Jewish congressmen push for Israel to have veto power over Mideast arms sales.
By Richard Walker
In an unbelievable move, Jewish Democrat lawmakers in the House, along with some Republican colleagues, are proposing legislation that would make U.S. presidents subservient to the leaders of the state of Israel.
On a basic level, it is a move that can only be described as an attempt to kneecap the presidency. The “Guaranteeing Israel’s QME [Qualitative Military Edge] Act of 2020” (H.R. 8494) legislation would require that President Donald Trump and future presidents get Israel’s approval before America could sell weapons to Middle East nations other than Israel.
The bogus reason for this move is explained by a need to ensure Israel always retains a distinct military advantage over its neighbors. No mention is made that Israel has a sizeable nuclear arsenal that even Turkey does not possess, or the fact that Israel is the largest recipient of military aid from the United States with a guaranteed $38 billion annually even though it is one of the largest global arms manufacturers. And this aid does not include economic aid.
For members of Congress to propose this legislation calls into question their allegiance to the U.S. Constitution, which invests in the president the power to make decisions without having to seek the approval or consent of any foreign power. It once again highlights Israel’s undue influence upon American politics because there can be little doubt the impetus for this political strategy has its origins in the office of Israeli Prime Minister Benyamin Netanyahu. It may also have the private approval of President Trump’s son-in-law Jared Kushner, who has been the administration’s Middle East point man. He is a family friend of Netanyahu who advised him on the recent Trump peace plan. It was the one that the president promised would be the deal of the century for the Middle East.
This proposed bi-partisan bill in the House would require U.S. presidents to consult with the Israeli government. In effect, it means Israel would essentially have a form of veto power over the White House and Congress. Even Jerusalem Post analysis of the legislation admits it would offer Israel “effective veto power over U.S. arms sales to the Middle East.”
Defining this legislation as offering a consultation process is a clever way by its promoters to conceal the fact that in practice a decision to sell weapons to Middle East nations, aside from Israel, could only happen with Israel’s consent. This is the clear intent of the authors of the legislation because they know that congressional legislation is already in place to assure Israel a military edge. In other words, Congress has power to make sure Israel’s edge is maintained. So why, suddenly, is more legislation required? Well, there may be several factors at play.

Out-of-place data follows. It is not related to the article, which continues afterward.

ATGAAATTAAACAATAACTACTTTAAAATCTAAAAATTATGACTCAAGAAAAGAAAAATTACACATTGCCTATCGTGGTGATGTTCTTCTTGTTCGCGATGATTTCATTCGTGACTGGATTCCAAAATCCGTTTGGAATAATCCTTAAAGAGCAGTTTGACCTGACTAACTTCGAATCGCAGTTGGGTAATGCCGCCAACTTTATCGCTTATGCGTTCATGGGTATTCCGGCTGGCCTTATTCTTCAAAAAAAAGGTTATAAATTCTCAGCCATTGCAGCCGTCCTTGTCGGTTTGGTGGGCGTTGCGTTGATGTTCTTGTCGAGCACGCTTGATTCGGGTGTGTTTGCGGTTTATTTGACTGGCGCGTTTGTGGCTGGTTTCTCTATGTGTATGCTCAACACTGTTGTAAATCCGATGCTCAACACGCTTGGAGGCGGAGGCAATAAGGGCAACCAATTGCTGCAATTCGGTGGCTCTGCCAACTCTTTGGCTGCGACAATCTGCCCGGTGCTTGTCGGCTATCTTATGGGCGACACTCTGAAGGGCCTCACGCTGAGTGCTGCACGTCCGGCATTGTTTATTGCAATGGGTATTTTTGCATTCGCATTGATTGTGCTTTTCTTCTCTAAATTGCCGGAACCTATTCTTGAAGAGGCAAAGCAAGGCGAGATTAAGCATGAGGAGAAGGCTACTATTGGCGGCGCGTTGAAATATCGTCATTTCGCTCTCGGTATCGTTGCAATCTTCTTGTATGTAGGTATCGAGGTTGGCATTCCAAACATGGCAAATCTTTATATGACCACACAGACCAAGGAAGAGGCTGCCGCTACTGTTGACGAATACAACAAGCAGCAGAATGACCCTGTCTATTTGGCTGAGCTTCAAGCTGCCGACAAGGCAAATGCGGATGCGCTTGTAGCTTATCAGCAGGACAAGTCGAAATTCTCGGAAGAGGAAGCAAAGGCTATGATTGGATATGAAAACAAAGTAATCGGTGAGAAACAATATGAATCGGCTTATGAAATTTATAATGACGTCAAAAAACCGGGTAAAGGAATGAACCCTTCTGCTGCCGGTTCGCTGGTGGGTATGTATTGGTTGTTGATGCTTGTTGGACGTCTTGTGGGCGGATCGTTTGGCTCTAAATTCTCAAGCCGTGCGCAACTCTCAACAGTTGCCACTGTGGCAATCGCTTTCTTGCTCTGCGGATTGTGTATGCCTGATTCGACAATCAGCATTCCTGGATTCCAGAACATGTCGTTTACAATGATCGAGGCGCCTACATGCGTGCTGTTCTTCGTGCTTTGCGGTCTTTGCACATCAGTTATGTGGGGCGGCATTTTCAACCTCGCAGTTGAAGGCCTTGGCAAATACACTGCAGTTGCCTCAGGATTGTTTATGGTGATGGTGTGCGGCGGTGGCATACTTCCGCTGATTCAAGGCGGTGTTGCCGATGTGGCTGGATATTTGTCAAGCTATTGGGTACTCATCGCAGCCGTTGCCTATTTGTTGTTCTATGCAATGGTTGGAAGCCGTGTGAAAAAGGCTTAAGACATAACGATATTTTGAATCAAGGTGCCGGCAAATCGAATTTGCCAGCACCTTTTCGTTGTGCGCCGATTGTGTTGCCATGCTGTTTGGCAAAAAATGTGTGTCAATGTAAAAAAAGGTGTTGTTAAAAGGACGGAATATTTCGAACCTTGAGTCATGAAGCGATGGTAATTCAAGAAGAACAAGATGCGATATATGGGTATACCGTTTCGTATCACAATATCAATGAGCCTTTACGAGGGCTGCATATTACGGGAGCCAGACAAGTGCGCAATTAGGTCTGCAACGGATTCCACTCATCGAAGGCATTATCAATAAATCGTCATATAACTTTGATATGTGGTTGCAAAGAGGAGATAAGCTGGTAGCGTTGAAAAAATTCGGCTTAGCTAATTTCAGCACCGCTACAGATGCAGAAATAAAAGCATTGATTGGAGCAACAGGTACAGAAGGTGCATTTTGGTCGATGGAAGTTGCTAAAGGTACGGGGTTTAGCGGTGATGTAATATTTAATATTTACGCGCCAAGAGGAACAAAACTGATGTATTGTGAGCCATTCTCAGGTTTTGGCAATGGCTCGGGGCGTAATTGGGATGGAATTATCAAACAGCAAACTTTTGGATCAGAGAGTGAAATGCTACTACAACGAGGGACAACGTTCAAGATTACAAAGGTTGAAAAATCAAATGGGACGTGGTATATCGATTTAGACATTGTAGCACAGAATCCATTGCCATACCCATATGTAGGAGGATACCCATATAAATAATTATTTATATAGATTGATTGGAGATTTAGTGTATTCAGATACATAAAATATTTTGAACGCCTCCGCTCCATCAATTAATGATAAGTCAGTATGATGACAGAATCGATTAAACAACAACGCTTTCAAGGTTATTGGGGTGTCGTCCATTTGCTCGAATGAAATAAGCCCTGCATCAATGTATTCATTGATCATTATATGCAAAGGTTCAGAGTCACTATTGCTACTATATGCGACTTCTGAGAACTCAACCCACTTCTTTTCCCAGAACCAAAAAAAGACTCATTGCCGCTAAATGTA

The majority of the cosponsors of the proposed legislation are Jewish Democrat lawmakers. It was introduced by Illinois Democrat Brad Schneider, and the 17 current cosponsors, who signed on the day the bill was introduced, consist of 14 Democrats and three Republicans. Among their outside backers is the prominent American Israel Public Affairs Committee (AIPAC).
Their move comes in the wake of the diplomatic deal between Israel and the United Arab Emirates (UAE). After it was announced, it was revealed that the UAE signed on to a political dance with Israel only after it had been promised by Kushner that it would be able to buy America’s advanced F-35 fighter plane. Netanyahu also privately signed off on the promise, but later came under pressure from his generals and intelligence chiefs for allowing an Arab state to possess a fighter that gave it an advantage over Israel.
Netanyahu has since been trying desperately to claw back his decision by demanding more highly advanced weapons from Washington, but the F-35 deal has dogged him in the polls in Israel. It is now likely that he used his contacts within the Jewish lawmaker caucus in the Democrat Party to find a fix to his problem. If this legislation were to pass, it would effectively mean the F-35 arrangement with the UAE would be dead in the water no matter who the president is after November.
It is also a way for Zionist lawmakers in Congress to ensure that there is never again a deal under the table that would allow an Arab state to purchase weapons that Israel considers part of a qualitative military advantage. For Democrats, it is also a tactic to embarrass President Trump for agreeing to the sale of F-35s to the UAE. He did it to get a deal whereby he and Netanyahu could benefit politically by announcing that they had negotiated a diplomatic alliance between Israel and an Arab state.
If this proposed legislation passes the House and Senate, the UAE may feel it got the wrong end of the stick and scrap the alliance with Tel Aviv.
Other Arab states will point to the fact that any deal with Israel while Netanyahu is in power cannot be guaranteed.
Richard Walker is the nom de plume of a former New York mainstream news producer who grew tired of seeing his articles censored by his bosses.